Because the demographic of people ages 13-27 is one of the largest groups of texters, we can expect to see a large increase of medical and chiropractic conditions within the next decade. The amount of time spent in a forward head tilt while texting or gaming, surfing or browsing the Web has increased as hand-held mobile devices such as cell phones, video games, and MP3 players have become smaller, mobile and essentially a direct extension of the person.
Look around you and you will see people with FHP using hand-held mobile device at tables in restaurants, at red lights in their cars, walking through the mall, in line at the grocery store, and even sitting in your reception area or exam rooms. We are a society that is "connected," now more than ever before, and we are suffering the health consequences.
The problem is getting worse each year. According to data released Dec. 15, 2009, by the Census Bureau, Americans sent 110 billion text messages in December 2008. In the same month in 2007, Americans sent 48 billion messages.2 Amanda Lenhart, a senior research specialist for the Pew Internet and American Life Project, is not surprised that the trend is especially prevalent among teenagers. "Teens are still developing their communication habits. Adults have preset ones already."3
The world is becoming more mobile. Children are getting mobile phones at younger and younger ages due to affordable prices and parents wanting to stay in touch. Hand-held mobile devices are performing more daily functions and are more portable than ever. Google's vice president of engineering and mobile applications, Vic Gundotra, noted: "We are seeing a very fundamental shift where increasingly, particularly among the young demographic and in Asian countries, the primary access to the Internet is not through the PC but through mobile devices."4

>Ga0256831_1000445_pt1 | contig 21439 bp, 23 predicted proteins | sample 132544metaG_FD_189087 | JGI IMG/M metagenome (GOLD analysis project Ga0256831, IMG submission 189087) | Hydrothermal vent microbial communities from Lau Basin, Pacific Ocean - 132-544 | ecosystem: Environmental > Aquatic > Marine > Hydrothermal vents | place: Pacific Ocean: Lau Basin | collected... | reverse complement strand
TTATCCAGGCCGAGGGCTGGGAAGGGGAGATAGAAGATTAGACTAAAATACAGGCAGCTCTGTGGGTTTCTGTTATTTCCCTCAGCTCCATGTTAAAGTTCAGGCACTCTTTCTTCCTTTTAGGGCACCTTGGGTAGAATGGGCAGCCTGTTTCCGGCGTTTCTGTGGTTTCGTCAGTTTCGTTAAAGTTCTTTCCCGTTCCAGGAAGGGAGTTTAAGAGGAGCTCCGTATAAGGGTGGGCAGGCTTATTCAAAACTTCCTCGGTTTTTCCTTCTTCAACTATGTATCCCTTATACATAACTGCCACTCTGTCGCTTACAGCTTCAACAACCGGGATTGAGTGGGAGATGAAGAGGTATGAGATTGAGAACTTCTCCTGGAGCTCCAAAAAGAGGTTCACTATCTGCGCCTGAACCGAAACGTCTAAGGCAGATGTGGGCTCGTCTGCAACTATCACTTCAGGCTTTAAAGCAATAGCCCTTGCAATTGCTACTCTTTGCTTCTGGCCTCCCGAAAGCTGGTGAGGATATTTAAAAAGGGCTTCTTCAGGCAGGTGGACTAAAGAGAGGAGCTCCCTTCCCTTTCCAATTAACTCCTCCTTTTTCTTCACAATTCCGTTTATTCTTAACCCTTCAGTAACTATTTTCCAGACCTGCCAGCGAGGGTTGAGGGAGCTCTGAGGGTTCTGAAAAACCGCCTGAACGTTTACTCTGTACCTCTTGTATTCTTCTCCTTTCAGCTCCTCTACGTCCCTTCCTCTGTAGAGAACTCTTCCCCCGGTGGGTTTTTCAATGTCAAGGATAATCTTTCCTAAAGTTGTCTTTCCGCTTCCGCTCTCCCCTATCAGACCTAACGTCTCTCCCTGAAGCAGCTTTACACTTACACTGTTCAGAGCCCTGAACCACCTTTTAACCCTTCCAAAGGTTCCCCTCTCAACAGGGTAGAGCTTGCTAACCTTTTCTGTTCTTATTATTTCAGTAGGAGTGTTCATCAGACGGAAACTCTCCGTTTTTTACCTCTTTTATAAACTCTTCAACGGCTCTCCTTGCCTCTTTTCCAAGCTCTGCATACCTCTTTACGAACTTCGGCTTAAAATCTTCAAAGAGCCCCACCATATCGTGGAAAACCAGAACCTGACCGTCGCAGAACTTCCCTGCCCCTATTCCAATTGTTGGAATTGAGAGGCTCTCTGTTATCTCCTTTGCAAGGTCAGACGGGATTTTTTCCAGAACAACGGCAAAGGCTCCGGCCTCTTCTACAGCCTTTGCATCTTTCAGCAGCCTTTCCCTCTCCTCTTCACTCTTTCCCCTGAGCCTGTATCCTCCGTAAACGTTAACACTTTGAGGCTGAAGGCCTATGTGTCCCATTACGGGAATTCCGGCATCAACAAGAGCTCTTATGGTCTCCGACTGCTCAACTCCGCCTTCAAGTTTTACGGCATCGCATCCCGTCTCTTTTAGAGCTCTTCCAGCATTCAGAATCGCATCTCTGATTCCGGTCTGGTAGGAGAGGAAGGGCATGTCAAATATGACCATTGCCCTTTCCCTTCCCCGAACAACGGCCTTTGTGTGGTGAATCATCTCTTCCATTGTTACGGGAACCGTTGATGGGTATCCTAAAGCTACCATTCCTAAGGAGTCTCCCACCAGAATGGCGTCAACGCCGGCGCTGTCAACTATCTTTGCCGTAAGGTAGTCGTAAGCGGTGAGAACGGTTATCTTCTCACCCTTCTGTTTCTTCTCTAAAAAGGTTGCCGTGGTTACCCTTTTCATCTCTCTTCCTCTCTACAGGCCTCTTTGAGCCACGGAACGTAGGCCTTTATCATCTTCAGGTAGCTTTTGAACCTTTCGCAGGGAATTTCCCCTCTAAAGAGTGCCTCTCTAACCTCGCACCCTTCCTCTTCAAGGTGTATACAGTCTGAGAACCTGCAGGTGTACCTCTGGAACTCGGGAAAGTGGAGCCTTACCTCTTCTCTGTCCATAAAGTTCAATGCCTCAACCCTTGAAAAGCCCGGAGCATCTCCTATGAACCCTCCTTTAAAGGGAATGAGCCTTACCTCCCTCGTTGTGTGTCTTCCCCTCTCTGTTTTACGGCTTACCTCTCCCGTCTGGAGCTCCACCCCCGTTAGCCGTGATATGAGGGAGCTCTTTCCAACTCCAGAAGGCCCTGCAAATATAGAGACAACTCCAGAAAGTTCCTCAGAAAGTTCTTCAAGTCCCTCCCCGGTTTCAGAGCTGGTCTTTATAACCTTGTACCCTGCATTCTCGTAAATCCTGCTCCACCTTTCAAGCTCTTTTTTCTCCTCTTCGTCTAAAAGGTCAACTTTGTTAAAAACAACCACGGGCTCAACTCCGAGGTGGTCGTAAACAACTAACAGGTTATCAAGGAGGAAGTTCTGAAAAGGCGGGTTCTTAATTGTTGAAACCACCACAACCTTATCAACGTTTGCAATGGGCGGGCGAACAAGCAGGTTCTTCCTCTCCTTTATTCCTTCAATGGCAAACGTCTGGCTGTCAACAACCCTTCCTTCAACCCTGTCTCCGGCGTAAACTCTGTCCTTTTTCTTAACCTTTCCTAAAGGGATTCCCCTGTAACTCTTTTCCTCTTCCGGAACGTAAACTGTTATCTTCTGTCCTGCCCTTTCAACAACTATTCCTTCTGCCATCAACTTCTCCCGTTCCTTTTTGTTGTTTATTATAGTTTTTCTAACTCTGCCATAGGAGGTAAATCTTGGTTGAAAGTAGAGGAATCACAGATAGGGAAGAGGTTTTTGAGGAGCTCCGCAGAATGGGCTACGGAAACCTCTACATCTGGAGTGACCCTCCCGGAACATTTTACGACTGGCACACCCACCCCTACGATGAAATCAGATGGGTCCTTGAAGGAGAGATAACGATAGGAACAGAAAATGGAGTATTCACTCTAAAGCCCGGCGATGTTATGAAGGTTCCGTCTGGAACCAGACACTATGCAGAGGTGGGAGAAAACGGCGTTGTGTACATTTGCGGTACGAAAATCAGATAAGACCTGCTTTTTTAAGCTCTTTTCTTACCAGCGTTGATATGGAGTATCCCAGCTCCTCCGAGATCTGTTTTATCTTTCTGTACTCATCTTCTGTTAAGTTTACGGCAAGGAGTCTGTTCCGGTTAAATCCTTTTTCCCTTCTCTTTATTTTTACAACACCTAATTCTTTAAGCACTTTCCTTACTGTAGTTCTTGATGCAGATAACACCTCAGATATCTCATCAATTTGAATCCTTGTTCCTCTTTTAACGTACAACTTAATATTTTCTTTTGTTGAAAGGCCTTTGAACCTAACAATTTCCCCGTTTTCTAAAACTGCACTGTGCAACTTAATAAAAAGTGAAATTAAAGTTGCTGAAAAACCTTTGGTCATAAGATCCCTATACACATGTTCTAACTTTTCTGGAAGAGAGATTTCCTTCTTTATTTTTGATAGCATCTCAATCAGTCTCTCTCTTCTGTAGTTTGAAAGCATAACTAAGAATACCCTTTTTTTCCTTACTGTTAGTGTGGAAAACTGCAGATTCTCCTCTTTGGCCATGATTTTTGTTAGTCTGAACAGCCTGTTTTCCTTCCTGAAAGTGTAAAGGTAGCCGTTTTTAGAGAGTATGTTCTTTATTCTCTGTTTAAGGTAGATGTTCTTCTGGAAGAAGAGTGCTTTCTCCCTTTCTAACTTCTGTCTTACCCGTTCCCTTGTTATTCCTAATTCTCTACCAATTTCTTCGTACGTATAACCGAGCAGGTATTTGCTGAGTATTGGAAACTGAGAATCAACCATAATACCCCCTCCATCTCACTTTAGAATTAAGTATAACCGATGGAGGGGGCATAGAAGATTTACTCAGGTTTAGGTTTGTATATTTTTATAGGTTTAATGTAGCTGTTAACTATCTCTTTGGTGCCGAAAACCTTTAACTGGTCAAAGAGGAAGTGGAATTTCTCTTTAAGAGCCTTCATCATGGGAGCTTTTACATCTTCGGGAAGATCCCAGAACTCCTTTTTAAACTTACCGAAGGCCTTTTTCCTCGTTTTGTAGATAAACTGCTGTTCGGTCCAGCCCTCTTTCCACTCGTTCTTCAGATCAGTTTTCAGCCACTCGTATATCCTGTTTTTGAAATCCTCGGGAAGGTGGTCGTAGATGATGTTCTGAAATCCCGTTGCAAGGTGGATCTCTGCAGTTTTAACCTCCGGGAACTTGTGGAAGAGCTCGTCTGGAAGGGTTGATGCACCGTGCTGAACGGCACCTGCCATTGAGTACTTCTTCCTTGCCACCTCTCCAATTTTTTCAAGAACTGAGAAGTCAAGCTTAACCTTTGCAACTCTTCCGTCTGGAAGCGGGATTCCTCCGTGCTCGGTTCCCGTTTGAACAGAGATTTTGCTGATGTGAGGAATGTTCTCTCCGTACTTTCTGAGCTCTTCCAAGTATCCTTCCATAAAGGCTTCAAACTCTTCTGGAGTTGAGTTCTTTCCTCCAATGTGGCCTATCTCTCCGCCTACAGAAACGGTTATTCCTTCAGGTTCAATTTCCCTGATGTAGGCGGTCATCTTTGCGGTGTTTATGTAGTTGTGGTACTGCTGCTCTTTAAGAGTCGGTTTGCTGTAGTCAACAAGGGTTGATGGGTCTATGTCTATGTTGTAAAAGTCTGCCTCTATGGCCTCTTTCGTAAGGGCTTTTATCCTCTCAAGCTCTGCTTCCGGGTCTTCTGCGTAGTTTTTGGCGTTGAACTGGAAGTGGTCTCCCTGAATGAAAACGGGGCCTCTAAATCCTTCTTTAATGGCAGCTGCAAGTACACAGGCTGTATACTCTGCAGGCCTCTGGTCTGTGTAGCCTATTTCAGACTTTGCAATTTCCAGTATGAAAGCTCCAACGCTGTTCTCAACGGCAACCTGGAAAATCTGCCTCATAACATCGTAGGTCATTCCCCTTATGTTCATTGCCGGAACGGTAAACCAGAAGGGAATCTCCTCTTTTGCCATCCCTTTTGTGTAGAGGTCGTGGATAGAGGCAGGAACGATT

Fast Facts: The Consequences of Forward Head Posture
Research performed by Informa Telecoms & Media reported that in 2008, almost 162 million smartphones were sold, surpassing laptop sales for the first time. The research also suggests that smartphone sales will continue to be immune to the global economic downturn. With technology advancing, sales of the hand-held mobile device staying strong and people's desire to stay connected, FHP will be more prevalent than ever.
Of course, forward head posture is not a new condition. Chiropractors have been treating and educating our patients on the dangers of FHP for years, and the health conditions that FHP or anterior head carriage contribute to are well-researched and documented. [See "Fast Facts" table above.] So, the next time you are performing a report of findings on a patient and you see a straightening or reversal of the normal cervical curve with or without osteophytes at the anterior bodies of the lower cervical spine and possible disc degeneration, ask about the patient's texting habits and other use of hand-held devices. The connection is obvious, meaningful, and demands a need for care.
Discuss with patients the negative effects of a repetitive stress syndrome and make them aware of how many hours they are using their hand-held mobile devices and how many hours their children are using these devices. I am sure that you will see a light bulb turn on above their head indicating that they "get it." You will have greater compliance with their care plan because they will understand what is causing their condition, and how it will negatively affect their body in the future.